What better way to start a new year than to review events of the last quarter and see what the indicators tell us about how Morocco is progressing. The highlight of 2013 was, of course, the meeting in November between President Obama and King Mohammed VI to renew and upgrade the bilateral partnership. The well-crafted diplomatic statement that was released detailed modes of cooperation and coordination between the two long-time allies, and several agreements were signed or announced that defined the way forward.

One of the agreements that addresses key issues discussed by the King and President Obama is the USAID Country Development Cooperation Strategy (CDCS) 2013-2017, which describes how USAID will help support Morocco’s efforts “to improve workforce development practices, enhance citizen participation and increase the quality of primary education.” Some useful facts: the first US economic assistance agreement with Morocco was signed on April 2, 1957; the CDCS —is part of the larger framework of the US-Morocco Strategic Dialogue launched on September 13, 2012. “one of only six such bilateral agreements in existence.”

Supporting the reform agenda

There are numerous references in the CDCS to the importance of Morocco’s reform agenda and the constructive actions of King Mohammed VI in response to the Arab Spring. It points out that while the entire region experienced some level of unrest, “a reformist constitution and strong political will have positively positioned Morocco for accelerating progress towards development goals.” The CDCS places continued political reform at the center of Morocco’s development agenda and welcomes the dynamic link between reform and progress that is evident in Morocco’s 2011 Constitution. “Given this unprecedented democratic opening, Morocco is well positioned to make significant improvements to democratic processes, allowing the country to implement its reform agenda in a pluralistic and sustainable manner.”

The momentum of political reform includes broadening opportunities for greater civic engagement by Moroccans at all levels, complemented by increased economic activity that deals with the central issues of unemployment and market related education. For most of the last decade, Morocco’s economic performance has been steady, and the CDCS links continued political progress and sustained economic growth. “Implementing the needed reforms to create more inclusive growth is therefore essential to preserving solid economic performance in a challenging external environment.”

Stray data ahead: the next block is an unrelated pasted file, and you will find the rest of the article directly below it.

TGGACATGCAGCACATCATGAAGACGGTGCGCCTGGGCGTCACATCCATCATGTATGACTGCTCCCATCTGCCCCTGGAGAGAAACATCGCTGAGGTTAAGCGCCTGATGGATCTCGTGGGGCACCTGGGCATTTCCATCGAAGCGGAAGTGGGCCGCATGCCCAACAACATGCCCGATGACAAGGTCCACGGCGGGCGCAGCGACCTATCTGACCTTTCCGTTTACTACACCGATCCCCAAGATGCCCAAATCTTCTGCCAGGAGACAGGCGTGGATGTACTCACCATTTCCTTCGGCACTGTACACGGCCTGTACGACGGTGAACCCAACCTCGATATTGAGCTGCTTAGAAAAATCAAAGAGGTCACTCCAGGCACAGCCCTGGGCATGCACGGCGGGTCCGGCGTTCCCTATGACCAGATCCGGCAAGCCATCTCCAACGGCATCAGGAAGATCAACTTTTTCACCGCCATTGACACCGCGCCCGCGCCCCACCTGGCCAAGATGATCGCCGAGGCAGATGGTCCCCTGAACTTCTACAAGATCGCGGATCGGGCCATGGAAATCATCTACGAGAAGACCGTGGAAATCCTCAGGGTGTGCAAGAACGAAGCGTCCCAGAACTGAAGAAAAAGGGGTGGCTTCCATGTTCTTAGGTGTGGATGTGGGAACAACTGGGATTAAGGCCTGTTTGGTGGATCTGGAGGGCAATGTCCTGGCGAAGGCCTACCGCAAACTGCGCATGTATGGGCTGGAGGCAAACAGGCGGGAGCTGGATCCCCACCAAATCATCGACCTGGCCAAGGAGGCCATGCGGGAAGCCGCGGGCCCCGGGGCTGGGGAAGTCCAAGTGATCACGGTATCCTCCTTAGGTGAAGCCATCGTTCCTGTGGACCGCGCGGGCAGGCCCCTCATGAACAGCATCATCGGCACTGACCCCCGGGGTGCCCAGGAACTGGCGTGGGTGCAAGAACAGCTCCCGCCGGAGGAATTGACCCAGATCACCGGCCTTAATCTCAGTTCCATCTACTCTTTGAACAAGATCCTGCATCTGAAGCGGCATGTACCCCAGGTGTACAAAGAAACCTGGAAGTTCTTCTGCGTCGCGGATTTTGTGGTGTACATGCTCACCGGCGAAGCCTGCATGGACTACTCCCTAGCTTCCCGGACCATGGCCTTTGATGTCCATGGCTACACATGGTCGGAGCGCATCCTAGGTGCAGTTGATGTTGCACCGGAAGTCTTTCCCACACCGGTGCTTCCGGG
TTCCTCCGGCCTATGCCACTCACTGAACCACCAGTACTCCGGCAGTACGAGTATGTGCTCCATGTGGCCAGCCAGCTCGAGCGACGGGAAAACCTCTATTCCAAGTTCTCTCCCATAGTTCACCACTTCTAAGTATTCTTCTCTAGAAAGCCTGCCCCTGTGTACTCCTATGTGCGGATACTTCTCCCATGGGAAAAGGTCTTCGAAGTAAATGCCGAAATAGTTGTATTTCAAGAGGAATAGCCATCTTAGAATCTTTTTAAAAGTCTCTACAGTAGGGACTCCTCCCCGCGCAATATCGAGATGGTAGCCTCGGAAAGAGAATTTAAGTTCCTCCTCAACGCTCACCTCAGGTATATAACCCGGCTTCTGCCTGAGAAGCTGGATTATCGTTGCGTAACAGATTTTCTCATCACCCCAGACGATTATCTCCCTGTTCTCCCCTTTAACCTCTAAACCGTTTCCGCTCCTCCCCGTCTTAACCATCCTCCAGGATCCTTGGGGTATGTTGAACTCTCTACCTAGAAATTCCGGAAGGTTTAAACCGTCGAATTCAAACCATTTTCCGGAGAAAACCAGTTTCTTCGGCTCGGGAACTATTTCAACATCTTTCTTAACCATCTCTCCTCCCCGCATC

The Moroccan economy has been negatively impacted over the past three years by the decline of investments from and exports to the Eurozone, as well as fewer remittances from Moroccans working abroad. To offset these trends, Morocco is greatly expanding its presence in Africa and broadening its development agenda to support greater political and economic participation. And it is in the areas of employment promotion, greater opportunities for women, capacity building for civil society, and political party reform that USAID is poised to make important contributions under the new plan.

USAID focuses on short and medium-term workforce empowerment

As detailed in the CDCS, USAID believes that it can work with partners throughout the country to help reach Morocco’s development goals. “Due to the experience of past projects in Morocco and civic participation best practices from work done around the world, USAID is in a unique position to help Moroccan Civil Society Organizations (CSO) and public institutions nurture civic participation in public decision-making during this critical juncture in Morocco’s democratic evolution. From issues of workforce development to civil society capacity building, USAID has worked with stakeholders throughout Morocco to define a multifaceted strategy on the issues of employment and capacity building.

“USAID is proposing to enhance youth employability by focusing on the transition from education to employment for university and vocational students and recent graduates. The Mission will take an integrative approach to help Morocco adopt demand-led education and training systems that are both flexible and aligned to high-impact sectors and industries.” Projects described in the CDCS supplement existing programs, collaborate with a variety of stakeholders, and have a particular focus on raising opportunities for women. Among its many efforts, “USAID will work closely with the Ministry of Employment to strengthen its planning and monitoring and evaluation capabilities, while advocating for flexible hiring practices beneficial to youth.” Rather than focus on specific sectors, which is being done by other donors, government agencies, and private industry, USAID resources will target potential employees regardless of their industry or service.

Drawing on its global experience, communicating broadly and collaborating with stakeholders, providing data and metrics that will facilitate best and sustainable practices and taking an integrated strategy in delivering its programs and projects will enable USAID and Mission Director Dana Mansuri to further enhance their effectiveness as proactive partners in Morocco’s development.